Teenage Girlhood


To be a teenage girl is to be constantly embarrassed, hurt, tired, ashamed, and confused.

Embarrassed for what I believe, what I think to be true. Regardless of what that is, it feels wrong for me to hold and cherish an opinion. It feels wrong because when someone else doesn’t believe in what I believe, everyone believes them. 

It hurts. 

To be a teenage girl is to be hurt by the world. It should be easy for me to brush off the downputs, the assumptions, and the disbelief experienced by others when they realize I am more than what they thought, but it isn’t. 

It’s tiring. 

To be a teenage girl is to be so, so tired. All the time. I am so tired of being forced to prove myself in every room I enter. When I look around and my voice is ignored. When I stand up and my body is noticed. When the ways in which I choose to present myself are taken so much more seriously than my words, but my words are all I have.

It’s shameful. 

To be a teenage girl is to feel ashamed everywhere you go. It’s the internalization of the glances and the stares. The picking apart of the way you walk. Trying to sway your hips in just the right way. The words that come out of your mouth. You cannot be wrong because if you slip up that’s all you are. The way you dress, only revealing what others want you to reveal, but everyone wants you to reveal something different.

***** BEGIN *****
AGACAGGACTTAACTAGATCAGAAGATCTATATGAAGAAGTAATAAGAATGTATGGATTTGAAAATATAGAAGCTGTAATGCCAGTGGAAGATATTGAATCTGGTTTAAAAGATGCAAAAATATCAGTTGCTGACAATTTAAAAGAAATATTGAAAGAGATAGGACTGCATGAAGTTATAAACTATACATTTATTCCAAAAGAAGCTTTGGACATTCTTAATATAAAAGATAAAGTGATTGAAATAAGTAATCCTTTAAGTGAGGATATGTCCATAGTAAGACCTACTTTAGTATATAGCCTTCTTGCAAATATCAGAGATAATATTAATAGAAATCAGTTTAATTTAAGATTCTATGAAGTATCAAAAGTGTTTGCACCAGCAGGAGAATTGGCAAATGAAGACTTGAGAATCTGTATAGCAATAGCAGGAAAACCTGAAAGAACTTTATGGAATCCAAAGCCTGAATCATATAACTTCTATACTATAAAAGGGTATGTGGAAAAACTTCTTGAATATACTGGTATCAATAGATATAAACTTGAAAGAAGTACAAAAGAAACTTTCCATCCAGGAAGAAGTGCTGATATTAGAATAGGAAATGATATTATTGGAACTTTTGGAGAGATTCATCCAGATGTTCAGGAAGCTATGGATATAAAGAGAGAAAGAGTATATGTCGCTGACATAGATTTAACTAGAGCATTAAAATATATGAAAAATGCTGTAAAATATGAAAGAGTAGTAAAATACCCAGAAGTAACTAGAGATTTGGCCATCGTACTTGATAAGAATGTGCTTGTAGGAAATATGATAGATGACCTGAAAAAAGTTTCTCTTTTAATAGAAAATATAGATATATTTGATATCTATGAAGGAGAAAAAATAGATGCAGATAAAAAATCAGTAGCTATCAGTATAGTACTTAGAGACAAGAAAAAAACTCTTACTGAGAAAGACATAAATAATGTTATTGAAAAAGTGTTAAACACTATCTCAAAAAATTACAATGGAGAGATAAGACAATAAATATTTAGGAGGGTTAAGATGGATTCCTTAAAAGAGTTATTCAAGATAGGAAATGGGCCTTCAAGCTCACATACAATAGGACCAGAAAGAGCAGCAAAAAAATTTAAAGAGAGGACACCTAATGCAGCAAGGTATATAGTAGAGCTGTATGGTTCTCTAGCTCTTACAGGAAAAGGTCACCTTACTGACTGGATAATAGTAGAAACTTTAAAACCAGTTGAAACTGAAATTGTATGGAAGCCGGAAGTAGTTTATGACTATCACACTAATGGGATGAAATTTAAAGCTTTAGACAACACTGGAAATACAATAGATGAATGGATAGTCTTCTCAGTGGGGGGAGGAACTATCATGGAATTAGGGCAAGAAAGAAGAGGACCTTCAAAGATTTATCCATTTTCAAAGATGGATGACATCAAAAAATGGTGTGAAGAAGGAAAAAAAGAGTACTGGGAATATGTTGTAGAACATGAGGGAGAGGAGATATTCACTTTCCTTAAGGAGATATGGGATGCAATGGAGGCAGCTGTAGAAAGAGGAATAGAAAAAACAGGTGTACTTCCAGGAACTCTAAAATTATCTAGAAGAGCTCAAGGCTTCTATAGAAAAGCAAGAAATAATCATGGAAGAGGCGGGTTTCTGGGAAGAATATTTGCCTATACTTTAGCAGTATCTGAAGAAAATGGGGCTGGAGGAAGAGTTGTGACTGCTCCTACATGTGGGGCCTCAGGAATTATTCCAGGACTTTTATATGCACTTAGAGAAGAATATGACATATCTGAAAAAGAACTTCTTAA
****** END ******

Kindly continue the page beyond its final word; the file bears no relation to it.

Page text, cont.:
It’s confusing. 

To be a teenage girl is to come to terms with the fact that, no matter what you do, you will never be right. You will never be good enough. You will never be able to satisfy everyone. No matter how tirelessly you work, day in, day out, something about you will be inherently wrong. 

To be a teenage girl is to grow up hating yourself and then come to this shocking, earth shattering realization that you don’t actually hate yourself. Everyone else just hates you.